The Italian Society of Psycho-Oncology (SIPO) Distress Thermometer Study Group is indebted to all the physicians, nurses, and patients who participated in the study.
Coauthors of this article, as part of the Italian Society of Psycho-Oncology Distress Thermometer Study Group, are: Federica Andreis (Brescia), Valentina Belbusti (Fano), Giorgia Bellini (Faenza), Alejandra Berardi (Forlì), Simona Brovelli (Novara), Rossana De Feudis (Bari), Monia Duca (Fabriano), Leonardo Fei (Firenze), Giovanna Ferrandes (Genova), Angelo Frigerio (Bergamo), Colette Galotti (Varese), Sabina Godi (Pesaro), Monica Guaraldi (Bologna), Giovanna Mantegna (Campobasso), Sabrina Marini (Fermo), Elena Meggiolaro (Forlì), Cinzia Molieri (Bergamo), Rosanna Montanaro (Bari), Maura Muccini (Riccione, Cattolica), Maria Luisa Nadalini (Verona), Luca Ostacoli (Torino), Sara Padovani (Ferrara), Alessandra Palma (Palermo), Daniela Palmisano (Torino), Valentina Panella (Prato), Laura Pedrinelli Carrara (Senigallia), Angela Piattelli (Cosenza), Patrizia Pugliese (Roma). Marco Romeo (Urbino), Francesca Romito (Bari), Giulia Rossetti (Ferrara), Sara Serrao (Ascoli Piceno), Ilaria Strada (Lugo), Anna Verrengia (Avellino), and Cristina Wuhrer (Brescia).
Routine screening for distress is internationally recommended as a necessary standard for good cancer care, given its high prevalence and negative consequences on quality of life. The objective of the current study was to contribute to the Italian validation of the Distress Thermometer (DT) to determine whether the single item DT compared favorably with referent criterion measures.
In total, 1108 outpatients with cancer were recruited from 38 representative oncology centers in Italy. Each participant completed the DT and a list of 34 possible cancer-related problems (the Problem List), the Hospital Anxiety and Depression Scale (HADS), the 18-item Brief Symptom Inventory (BSI-18), and a short visual analog scale to determine the understandability of the tools.
Receiver operating characteristic analysis revealed that DT cutoff scores ≥4 and ≥5 had optimal sensitivity and specificity relative to both HADS and BSI-18 cutoff scores for general caseness and more severe psychological distress, respectively. Patients with DT scores ≥4 (cases) were more likely to be women; to have had psychological problems in the past; to report more stressful events in the last year; and to currently have more family, emotional, and physical problems related to cancer or cancer treatment. Patients indicated that the DT was easier to fill out and to understand than the HADS, but not the BSI-18.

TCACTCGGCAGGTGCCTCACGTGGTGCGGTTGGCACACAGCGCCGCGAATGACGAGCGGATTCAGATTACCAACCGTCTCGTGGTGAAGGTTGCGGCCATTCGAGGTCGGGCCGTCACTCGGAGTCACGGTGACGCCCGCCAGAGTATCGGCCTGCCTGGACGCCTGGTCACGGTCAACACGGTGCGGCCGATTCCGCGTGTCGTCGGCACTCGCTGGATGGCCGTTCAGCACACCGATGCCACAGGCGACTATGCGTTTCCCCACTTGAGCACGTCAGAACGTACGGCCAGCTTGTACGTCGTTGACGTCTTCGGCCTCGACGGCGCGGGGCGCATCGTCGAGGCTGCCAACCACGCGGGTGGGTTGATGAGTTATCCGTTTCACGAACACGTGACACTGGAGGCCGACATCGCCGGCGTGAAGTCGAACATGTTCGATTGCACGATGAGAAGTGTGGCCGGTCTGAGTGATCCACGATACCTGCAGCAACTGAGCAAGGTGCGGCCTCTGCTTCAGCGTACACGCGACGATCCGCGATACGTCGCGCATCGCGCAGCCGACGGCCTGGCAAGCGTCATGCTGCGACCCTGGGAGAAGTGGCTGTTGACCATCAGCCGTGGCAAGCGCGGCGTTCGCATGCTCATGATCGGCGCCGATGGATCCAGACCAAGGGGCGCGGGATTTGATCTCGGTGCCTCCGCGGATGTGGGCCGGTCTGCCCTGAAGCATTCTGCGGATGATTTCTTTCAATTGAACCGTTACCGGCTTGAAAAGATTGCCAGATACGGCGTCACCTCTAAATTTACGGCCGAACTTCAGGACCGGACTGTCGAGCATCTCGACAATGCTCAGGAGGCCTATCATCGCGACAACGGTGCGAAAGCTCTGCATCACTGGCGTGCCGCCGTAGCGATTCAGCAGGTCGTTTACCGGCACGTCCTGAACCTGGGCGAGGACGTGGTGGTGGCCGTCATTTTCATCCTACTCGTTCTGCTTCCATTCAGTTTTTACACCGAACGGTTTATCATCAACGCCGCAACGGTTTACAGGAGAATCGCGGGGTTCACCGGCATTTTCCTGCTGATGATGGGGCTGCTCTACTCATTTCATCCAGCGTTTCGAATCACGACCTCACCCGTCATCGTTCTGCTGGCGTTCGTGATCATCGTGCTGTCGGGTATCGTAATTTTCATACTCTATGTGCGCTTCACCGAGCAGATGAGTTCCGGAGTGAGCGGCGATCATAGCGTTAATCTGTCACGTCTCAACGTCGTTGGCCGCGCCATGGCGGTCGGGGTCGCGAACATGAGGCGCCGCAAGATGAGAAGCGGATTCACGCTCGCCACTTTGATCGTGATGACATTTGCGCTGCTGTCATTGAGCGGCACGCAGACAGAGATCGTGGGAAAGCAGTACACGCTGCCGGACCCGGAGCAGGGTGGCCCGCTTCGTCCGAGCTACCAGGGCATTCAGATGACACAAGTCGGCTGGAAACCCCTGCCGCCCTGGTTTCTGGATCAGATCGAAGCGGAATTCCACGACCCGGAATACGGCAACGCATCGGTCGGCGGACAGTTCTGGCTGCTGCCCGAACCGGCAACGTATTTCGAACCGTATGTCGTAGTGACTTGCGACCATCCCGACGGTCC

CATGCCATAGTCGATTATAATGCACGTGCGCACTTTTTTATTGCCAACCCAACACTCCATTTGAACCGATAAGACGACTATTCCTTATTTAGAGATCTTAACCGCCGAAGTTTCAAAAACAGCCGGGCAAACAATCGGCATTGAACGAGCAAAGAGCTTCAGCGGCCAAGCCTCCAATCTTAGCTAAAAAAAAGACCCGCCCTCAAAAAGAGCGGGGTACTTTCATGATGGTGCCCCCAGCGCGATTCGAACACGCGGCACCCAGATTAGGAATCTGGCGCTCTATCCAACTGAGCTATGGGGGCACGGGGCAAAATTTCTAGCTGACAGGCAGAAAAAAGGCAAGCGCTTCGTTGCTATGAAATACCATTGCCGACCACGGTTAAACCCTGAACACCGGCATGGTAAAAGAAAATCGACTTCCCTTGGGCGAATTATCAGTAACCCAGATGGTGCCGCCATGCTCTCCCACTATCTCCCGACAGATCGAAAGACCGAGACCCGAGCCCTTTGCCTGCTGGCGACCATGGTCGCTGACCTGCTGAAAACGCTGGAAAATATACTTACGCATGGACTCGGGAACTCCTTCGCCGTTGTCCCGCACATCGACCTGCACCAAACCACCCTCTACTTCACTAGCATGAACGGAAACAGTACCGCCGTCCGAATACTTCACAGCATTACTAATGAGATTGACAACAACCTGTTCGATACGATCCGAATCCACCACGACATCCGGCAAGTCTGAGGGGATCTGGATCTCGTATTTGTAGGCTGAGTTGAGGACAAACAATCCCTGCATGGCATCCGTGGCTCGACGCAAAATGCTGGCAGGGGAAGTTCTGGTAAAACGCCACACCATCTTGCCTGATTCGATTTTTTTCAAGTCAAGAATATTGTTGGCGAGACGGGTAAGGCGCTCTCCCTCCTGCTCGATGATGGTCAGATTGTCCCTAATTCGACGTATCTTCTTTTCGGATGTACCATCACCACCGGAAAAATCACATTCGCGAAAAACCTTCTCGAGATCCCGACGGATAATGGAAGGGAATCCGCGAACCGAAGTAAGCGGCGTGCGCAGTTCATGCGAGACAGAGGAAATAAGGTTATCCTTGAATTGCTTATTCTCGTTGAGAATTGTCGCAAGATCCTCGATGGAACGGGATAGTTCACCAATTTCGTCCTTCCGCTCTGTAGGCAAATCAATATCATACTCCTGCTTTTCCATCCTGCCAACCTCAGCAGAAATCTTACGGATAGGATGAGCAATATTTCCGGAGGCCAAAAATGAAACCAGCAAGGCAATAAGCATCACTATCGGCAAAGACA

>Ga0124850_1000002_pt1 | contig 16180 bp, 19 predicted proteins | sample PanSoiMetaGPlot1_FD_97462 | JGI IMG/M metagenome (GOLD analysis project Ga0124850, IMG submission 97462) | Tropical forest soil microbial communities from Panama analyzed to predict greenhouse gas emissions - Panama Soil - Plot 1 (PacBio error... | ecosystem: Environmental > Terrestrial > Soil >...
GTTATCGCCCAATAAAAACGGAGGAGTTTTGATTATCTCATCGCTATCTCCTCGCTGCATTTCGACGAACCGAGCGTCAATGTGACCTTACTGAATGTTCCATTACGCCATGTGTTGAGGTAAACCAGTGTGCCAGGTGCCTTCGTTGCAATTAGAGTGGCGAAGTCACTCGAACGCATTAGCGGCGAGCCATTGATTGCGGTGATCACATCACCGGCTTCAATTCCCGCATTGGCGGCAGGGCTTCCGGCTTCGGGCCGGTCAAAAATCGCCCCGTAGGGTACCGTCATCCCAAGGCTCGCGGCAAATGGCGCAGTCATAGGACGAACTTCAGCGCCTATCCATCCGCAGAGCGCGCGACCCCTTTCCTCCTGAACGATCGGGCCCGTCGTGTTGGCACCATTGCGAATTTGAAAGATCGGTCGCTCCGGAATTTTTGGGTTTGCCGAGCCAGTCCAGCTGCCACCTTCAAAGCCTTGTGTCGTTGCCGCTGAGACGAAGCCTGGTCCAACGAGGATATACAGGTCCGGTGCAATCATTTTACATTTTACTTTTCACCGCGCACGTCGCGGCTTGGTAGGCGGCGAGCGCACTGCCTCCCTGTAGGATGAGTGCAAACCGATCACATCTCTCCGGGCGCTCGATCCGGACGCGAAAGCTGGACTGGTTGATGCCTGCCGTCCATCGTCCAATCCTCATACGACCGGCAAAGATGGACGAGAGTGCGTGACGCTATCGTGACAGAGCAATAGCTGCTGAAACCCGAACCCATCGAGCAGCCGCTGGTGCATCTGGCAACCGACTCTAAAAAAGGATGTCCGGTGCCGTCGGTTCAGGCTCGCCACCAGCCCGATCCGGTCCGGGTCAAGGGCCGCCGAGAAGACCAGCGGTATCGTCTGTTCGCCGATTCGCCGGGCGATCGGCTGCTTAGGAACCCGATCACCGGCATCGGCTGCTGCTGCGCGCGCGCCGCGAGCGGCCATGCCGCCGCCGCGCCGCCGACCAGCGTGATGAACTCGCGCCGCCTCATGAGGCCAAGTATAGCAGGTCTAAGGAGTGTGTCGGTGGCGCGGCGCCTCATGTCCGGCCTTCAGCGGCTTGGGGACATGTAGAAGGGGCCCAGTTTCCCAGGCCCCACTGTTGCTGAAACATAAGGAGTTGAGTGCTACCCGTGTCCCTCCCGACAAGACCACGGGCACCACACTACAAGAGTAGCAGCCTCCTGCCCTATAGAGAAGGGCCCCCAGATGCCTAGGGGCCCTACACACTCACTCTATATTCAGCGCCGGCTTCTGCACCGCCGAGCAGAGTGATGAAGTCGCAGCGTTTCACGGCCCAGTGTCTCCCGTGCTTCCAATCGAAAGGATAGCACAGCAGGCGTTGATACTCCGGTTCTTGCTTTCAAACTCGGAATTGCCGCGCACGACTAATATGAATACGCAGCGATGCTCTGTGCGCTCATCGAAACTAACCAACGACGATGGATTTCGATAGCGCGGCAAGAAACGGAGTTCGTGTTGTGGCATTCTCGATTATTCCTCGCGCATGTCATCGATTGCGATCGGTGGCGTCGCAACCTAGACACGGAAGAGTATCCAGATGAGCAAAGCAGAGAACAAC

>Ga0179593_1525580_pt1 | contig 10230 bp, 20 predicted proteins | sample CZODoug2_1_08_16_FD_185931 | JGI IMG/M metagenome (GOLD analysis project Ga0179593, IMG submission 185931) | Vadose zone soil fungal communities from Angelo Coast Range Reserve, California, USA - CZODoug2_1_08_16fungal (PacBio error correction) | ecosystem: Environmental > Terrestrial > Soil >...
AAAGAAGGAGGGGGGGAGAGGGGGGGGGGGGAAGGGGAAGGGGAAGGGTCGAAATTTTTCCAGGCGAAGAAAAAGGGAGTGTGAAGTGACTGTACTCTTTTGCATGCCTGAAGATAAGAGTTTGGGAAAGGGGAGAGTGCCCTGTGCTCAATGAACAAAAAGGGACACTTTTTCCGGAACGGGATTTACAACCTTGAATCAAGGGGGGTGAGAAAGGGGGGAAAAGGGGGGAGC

Several studies have demonstrated that 30% to 40% of patients with cancer report emotional distress symptoms as a consequence of the disease and treatment, many of whom meet the criteria for psychiatric diagnosis, such as adjustment, anxiety, and depressive disorders.1 Although this impairs the quality of life of patients and their family, leading to longer rehabilitation, <33% of patients with cancer who are diagnosed with distress are recognized in the oncology setting and, subsequently, are referred for proper clinical intervention.2
For these reasons, several guidelines for psychosocial screening have been developed, and distress has been endorsed as the sixth vital sign to be monitored constantly and routinely across the cancer disease trajectory to identify patients in need of clinical attention and intervention.3-5 In fact, it has been demonstrated that clinical judgment alone does not work as a screening tool. In a study of 401 patients with cancer by Mitchell et al,6 45% had distress according to the Distress Thermometer (DT), but nurses had difficulty identifying distress using their routine clinical judgment and made false-negative errors (sensitivity, 51%) and, to a lesser degree, false-positive errors (specificity, 80%). Even worse data were recently reported from a large sample of 2642 cancer outpatients in follow-up care by Werner et al,7 who observed a high prevalence of distress among patients but very low identification by physicians of those presenting clinically significant distress (1 of 10 patients; patient-physician concordance = 0.1).
In this background, the DT and the Problem List (PL) have been devised by the Distress Management Guidelines Panel within the National Comprehensive Cancer Network in the United States.8, 9 Over the last 10 years, the DT has become 1 of the most used tools and has been applied in several contexts (eg outpatient clinics, inpatient units, palliative care) and in different phases of cancer trajectories, and data have indicated its validity as a screening instrument. In a multicenter study of 380 cancer outpatients in the United States, Jacobsen et al10 demonstrated that, compared with psychological questionnaires used as “gold-standard” reference instruments (ie, the Hospital Anxiety and Depression Scale [HADS]11 and the Brief Symptom Inventory-18 [BSI-18]12), a DT cutoff score ≥4 optimized sensitivity and specificity for the detection of patients with emotional distress (caseness). More recently, the DT has been applied and validity confirmed in many countries by studies carried out in Japan,13 the Netherlands,14 France,15 Turkey,16 Korea,17 Taiwan,18 Australia,19 Denmark,20 Iceland,21 Israel,22 and Ireland23 (Table 1). Because the DT and PL have never been submitted to a nationwide validation study in Italy, the objective of the current study was to examine the validity and acceptance of the DT in a large sample of Italian patients with cancer.
Table 1. Summary of Cross-Cultural Studies Examining the Validity of the Distress Thermometer
Cutoff DT Score